There is a joke going around social media which is a satirical take on France President Francois Hollande's much talked about press conference.
It goes like this:
Journalist: "Monsieur Hollande, did you have an affair with that actress?"
Hollande: "No comment."
Journalist: "How is the labour market?"
Hollande: "Okay, I confess, I did have relations with that actress."
The joke sums up how the allegations surrounding Mr Hollande have caused a wave of headlines and threatened to overshadow the new year press conference in Paris, at which he addressed the media on the many social and economic issues faced in France.
What really happened was far less interesting than the joke mentioned above: it took an age before anyone was able to ask a question concerning the allegations.
Hollande's response was: ""Private affairs stay private. This is not the place nor the time. I will not answer any questions on this subject today."
It is difficult to believe that in the UK, he would have been allowed to go so long before being put on the spot.
He later said he was "totally indignant" over the allegations - but did not offer an apology.
But his response to the questions was hardly surprising.
Before he faced journalists, a recent poll in France suggested that 77 per cent of the population believe the President François Hollande's love-life is a private matter.
One of Hollande's fellow politicians has angrily dismissed "l'affaire Hollande" as voyeurism.
It's true to say the story has had some incredible twists and turns and despite the French views on privacy, it will surely affect his standing among the public.
To recap, the French version of the magazine Closer, published pictures (across seven pages) which it says show the Socialist leader and a lover entering an apartment close to the Elysée Palace in Paris.
The detail is the stuff of old school revelations which are perhaps more in-line with political scandal stories traditionally found in British red top newspapers.
The report insisted the president travels on a chauffeur-driven scooter to spend nights in the alleged love nest.
While Hollande was giving his press conference, we know his official First Lady, Valerie Trierweiler, was still recovering in hospital apparently suffering stress.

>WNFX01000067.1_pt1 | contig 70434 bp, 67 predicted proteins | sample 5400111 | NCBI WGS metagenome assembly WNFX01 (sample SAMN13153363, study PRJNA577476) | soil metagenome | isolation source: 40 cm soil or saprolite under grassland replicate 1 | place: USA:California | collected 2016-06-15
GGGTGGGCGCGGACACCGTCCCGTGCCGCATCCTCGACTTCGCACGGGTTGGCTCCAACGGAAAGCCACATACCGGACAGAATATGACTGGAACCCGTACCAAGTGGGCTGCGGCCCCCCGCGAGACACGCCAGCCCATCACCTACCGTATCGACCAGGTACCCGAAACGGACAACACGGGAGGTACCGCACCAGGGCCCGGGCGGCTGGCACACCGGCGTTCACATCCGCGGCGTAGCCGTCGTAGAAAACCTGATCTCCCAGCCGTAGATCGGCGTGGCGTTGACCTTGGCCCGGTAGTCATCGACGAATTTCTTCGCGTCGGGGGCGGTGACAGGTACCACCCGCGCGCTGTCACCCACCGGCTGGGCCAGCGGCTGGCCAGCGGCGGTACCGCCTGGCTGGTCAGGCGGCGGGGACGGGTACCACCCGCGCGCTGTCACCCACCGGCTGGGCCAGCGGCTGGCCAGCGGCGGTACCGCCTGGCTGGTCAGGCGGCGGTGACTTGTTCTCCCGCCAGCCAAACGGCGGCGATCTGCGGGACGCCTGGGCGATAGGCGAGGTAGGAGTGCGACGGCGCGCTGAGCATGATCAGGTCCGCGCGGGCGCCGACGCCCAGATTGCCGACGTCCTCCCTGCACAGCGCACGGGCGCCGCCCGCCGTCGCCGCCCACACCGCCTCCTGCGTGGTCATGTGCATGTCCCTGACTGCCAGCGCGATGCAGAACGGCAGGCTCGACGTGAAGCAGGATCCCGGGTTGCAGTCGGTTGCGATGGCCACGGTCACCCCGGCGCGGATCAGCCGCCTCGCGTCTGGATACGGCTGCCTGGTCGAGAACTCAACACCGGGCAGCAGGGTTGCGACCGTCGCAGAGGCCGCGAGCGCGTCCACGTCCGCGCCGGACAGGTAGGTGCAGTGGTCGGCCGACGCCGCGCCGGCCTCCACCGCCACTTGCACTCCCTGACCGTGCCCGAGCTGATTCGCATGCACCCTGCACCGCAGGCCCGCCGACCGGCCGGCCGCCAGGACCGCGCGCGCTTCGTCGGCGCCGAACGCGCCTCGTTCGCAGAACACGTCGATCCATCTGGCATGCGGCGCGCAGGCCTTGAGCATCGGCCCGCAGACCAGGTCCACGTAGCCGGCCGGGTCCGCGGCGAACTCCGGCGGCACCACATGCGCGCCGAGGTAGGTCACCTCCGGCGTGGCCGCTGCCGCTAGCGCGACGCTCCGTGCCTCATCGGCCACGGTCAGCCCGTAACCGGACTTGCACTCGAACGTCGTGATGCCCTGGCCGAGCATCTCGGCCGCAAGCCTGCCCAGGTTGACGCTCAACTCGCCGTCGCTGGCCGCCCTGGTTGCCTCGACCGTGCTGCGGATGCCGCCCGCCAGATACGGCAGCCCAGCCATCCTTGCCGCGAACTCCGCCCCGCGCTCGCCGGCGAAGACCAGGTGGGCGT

I can see why the president might want to keep his goings on private.
But this stance on his private life cannot be in the interests of the country, in terms of integrity and transparency?
When a politician accepts the mandate to go for the highest position in the land, he or she must also accept they have forfeited the right to privacy over their love lives.
It is also reported that the flat-turned-love nest in question may be somehow linked to the Corsican Mafia. If true, this aspect raises various security issues.
A prime minister or president must be open and honest in all of their dealings with the public and attending public events with a partner you are no longer co-habiting with is deceitful.
It must also surely be a consideration that the partners of presidents and prime ministers receive immense privileges. But if that person is no longer fulfilling the role of "First Lady", that position must change too.
His behaviour and dalliances must also bring into question his ability to serve with integrity because Hollande has now enjoyed the company of three vivacious, elegant women in a very short space of time. He has done so while giving out the air of a rather portly maths teacher from the local secondary school.
Privacy laws aside, the French love a sex scandal just like the rest of the world. They try to pretend that as a country they tolerate affairs, powerful men are somehow entitled to take lovers and the rest of the world is somewhat immature not to understand.
The hypocrisy lies in the fact they seriously believe these relationships have no impact on the ability to do their jobs.
It was David Mellor's mother-in-law who said once: "A man who can cheat on his wife, can cheat on his country."
Her daughter divorced Mr Mellor shortly after that and Mr Mellor lost his job over his friendship with the family of a Libyan minister whilst Britain had a bad relationship with the Middle Eastern country.
Hollande's credibility is at a new low and one thing is for sure, his behaviour will not win the support of female voters.
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